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2004   Volume No 7- pages 27-34

Title: A three-dimensional finite element model of an adherent eukaryotic cell

Author: J. G. McGarry and P.J. Prendergast

Address: Centre for Bioengineering, Department of Mechanical Engineering, Trinity College Dublin, Ireland

E-mail: pprender at tcd.ie

Key Words: Cell model, finite elements, tensegrity, microtubules, actin, prestress, cellular deformation, nuclear deformation, mechanobiology, cell biomechanics.

Publication date: April 16th 2004

Abstract: Mechanical stimulation is known to cause alterations in the behaviour of cells adhering to a substrate. The mechanisms by which forces are transduced into biological responses within the cell remain largely unknown. Since cellular deformation is likely involved, further understanding of the biomechanical origins of alterations in cellular response can be aided by the use of computational models in describing cellular structural behaviour and in determining cellular deformation due to imposed loads of various magnitudes. In this paper, a finite element modelling approach that can describe the biomechanical behaviour of adherent eukaryotic cells is presented. It fuses two previous modelling approaches by incorporating, in an idealised geometry, all cellular components considered structurally significant, i.e. prestressed cytoskeleton, cytoplasm, nucleus and membrane components. The aim is to determine if we can use this model to describe the non-linear structural behaviour of an adherent cell and to determine the contribution of the various cellular components to cellular stability. Results obtained by applying forces (in the picoNewton range) to the model membrane nodes suggest a key role for the cytoskeleton in determining cellular stiffness. The model captures non-linear structural behaviours such as strain hardening and prestress effects (in the region of receptor sites), and variable compliance along the cell surface. The role of the cytoskeleton in stiffening a cell during the process of cell spreading is investigated by applying forces to five increasingly spread cell geometries. Parameter studies reveal that material properties of the cytoplasm (elasticity and compressibility) also have a large influence on cellular stiffness. The computational model of a single cell developed here is proposed as one that is sufficiently complex to capture the non-linear behaviours of the cell response to forces whilst not being so complex that the parameters cannot be specified. The model could be very useful in computing cellular structural behaviour in response to various in vitro mechanical stimuli (e.g. fluid flow, substrate strain), or for use in algorithms that attempt to simulate mechanobiological processes.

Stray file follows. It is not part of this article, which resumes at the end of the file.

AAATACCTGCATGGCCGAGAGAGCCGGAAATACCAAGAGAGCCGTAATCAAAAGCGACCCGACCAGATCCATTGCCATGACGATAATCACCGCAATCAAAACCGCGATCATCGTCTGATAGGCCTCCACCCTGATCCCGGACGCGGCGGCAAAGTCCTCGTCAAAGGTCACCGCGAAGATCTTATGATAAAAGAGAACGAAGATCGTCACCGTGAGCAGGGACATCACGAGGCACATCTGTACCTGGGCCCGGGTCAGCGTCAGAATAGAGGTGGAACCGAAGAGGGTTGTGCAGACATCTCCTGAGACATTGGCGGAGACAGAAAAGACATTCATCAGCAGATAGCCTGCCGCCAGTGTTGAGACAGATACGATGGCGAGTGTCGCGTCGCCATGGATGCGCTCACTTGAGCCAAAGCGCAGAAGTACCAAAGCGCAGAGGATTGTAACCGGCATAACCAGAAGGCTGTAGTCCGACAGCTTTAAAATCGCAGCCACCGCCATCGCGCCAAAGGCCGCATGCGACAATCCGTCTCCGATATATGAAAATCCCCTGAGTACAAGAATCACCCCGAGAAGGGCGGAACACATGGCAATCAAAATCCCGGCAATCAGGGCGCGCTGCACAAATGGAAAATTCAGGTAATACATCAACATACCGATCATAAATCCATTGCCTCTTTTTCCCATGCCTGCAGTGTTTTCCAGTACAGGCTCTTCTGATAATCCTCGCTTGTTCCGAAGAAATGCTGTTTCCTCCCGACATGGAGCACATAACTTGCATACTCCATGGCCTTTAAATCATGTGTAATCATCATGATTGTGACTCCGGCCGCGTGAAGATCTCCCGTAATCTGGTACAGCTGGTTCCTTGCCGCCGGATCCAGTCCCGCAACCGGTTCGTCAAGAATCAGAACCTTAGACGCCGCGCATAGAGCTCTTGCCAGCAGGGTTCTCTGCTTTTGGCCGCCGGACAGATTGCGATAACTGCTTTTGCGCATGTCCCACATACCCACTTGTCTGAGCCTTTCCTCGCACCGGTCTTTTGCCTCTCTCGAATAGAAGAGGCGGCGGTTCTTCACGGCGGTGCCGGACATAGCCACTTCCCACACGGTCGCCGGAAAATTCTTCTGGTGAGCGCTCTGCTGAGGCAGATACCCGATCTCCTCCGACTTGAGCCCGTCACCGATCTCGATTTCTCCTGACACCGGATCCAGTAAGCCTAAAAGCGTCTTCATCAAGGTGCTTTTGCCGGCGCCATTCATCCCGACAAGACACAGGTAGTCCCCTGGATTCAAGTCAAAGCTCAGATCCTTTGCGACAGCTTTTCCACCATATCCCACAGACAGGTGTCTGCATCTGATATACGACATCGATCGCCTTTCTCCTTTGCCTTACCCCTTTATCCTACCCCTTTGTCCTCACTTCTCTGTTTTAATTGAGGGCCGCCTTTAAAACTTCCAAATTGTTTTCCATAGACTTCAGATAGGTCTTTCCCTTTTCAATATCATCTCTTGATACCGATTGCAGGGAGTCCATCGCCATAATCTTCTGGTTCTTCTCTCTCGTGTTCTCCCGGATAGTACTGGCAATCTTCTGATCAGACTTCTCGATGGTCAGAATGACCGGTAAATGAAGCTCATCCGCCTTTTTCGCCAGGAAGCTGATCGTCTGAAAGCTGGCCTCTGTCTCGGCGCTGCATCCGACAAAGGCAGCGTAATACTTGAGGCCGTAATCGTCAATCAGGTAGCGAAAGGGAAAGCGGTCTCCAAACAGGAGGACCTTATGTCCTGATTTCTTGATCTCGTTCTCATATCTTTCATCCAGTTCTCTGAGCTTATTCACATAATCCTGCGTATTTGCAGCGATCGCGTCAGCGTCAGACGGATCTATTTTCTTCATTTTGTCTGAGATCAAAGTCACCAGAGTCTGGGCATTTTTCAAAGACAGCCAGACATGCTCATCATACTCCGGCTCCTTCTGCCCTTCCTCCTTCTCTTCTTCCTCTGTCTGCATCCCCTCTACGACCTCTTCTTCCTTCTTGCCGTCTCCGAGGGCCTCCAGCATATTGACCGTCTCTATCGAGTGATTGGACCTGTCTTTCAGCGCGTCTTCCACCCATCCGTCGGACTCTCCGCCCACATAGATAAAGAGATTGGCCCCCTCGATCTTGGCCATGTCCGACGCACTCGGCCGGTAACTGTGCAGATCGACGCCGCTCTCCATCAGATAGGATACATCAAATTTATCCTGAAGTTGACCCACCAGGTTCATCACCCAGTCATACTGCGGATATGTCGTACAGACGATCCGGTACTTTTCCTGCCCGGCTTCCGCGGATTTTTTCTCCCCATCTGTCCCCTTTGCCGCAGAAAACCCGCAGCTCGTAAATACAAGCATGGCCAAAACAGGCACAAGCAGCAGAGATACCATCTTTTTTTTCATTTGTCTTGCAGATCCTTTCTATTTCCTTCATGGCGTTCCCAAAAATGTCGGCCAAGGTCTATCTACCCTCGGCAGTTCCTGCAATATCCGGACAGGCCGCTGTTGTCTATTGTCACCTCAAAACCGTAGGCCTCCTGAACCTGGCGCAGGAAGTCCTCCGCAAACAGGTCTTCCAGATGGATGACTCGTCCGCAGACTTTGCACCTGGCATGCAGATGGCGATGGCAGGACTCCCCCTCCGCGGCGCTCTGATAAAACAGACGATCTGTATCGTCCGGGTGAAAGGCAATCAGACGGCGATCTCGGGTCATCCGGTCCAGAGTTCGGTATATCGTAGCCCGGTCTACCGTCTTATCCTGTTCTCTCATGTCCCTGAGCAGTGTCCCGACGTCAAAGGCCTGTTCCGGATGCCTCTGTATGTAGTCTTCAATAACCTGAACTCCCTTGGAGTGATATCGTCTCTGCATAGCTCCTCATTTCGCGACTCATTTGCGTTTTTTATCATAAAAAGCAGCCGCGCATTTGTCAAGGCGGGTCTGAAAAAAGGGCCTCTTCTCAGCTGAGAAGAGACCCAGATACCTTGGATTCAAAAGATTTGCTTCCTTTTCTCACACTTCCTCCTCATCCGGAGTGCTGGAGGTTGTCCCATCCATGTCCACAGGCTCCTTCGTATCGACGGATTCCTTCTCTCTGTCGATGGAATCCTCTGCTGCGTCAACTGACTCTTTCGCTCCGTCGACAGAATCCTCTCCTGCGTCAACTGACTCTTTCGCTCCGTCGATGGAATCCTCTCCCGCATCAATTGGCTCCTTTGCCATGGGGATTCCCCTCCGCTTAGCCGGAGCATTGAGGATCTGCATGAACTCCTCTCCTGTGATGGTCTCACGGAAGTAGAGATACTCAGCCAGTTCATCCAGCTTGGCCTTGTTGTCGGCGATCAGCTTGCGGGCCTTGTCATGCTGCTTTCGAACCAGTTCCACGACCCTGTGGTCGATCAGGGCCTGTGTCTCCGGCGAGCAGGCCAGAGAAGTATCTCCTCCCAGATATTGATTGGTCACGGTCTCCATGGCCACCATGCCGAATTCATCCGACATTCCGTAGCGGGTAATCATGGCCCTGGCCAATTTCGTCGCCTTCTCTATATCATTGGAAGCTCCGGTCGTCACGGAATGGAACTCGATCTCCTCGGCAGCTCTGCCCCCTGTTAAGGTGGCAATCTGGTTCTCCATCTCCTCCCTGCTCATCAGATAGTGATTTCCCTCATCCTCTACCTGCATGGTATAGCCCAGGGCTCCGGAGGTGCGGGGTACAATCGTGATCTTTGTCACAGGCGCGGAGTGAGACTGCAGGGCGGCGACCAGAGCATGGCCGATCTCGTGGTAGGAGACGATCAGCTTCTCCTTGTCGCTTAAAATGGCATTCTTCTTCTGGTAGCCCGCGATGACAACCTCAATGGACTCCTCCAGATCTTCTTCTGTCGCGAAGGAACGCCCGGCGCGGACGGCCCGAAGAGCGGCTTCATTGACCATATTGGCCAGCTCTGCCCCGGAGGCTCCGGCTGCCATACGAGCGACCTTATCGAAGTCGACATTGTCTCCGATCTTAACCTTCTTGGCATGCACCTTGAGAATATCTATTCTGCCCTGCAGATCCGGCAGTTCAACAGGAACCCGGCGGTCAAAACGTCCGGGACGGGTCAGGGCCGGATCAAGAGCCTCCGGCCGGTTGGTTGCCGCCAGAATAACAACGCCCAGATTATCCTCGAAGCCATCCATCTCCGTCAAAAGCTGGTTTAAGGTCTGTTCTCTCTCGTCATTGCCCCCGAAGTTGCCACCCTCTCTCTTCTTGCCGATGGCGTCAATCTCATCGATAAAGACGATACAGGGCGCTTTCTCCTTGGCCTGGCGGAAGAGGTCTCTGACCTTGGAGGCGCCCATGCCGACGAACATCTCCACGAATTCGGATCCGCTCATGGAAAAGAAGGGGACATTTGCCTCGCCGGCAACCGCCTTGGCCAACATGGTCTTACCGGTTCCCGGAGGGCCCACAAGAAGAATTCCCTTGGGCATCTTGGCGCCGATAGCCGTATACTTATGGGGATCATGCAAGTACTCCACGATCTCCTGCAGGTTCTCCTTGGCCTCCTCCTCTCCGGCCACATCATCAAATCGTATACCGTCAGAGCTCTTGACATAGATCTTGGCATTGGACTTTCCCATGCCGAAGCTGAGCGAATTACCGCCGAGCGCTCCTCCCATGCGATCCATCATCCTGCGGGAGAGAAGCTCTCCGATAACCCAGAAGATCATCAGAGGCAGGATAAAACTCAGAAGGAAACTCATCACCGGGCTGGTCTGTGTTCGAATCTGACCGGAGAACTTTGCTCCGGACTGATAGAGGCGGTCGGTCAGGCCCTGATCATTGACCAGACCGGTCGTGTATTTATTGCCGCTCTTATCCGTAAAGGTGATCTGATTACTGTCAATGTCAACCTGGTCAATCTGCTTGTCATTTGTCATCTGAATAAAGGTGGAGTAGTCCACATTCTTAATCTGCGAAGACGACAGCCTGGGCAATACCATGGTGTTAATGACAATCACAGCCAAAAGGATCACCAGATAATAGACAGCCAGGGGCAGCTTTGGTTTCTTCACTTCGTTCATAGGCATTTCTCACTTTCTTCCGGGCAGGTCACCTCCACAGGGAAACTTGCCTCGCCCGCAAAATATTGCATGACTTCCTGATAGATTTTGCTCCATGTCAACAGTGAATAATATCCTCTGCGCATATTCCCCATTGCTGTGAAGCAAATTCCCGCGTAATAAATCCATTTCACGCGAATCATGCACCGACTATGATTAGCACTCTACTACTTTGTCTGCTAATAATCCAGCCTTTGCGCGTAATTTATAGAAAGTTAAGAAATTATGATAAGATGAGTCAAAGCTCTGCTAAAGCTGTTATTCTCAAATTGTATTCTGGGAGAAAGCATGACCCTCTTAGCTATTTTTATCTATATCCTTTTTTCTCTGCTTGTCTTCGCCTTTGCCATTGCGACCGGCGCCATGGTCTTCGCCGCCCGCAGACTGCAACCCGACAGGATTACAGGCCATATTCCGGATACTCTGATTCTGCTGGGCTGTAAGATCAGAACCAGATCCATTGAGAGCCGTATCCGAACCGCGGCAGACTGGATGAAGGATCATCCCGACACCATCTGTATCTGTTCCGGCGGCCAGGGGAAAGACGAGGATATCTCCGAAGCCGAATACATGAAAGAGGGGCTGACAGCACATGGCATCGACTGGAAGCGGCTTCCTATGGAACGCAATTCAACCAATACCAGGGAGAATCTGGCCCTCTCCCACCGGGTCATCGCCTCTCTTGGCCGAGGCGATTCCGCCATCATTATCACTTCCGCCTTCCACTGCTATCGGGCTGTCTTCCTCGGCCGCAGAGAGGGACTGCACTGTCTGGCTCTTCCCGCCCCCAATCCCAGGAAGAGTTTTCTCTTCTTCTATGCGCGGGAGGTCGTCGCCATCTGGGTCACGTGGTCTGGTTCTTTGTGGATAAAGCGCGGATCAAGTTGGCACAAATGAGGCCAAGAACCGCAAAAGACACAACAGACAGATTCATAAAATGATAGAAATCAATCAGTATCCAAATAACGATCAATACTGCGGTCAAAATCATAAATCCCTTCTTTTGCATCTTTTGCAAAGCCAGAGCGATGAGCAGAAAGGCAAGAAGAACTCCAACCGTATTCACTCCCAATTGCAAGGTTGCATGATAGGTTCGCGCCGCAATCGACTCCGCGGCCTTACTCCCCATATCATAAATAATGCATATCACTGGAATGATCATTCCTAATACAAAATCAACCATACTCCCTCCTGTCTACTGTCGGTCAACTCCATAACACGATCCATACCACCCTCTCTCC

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Last modified December 18, 2012

Open Access / Author retains copyright

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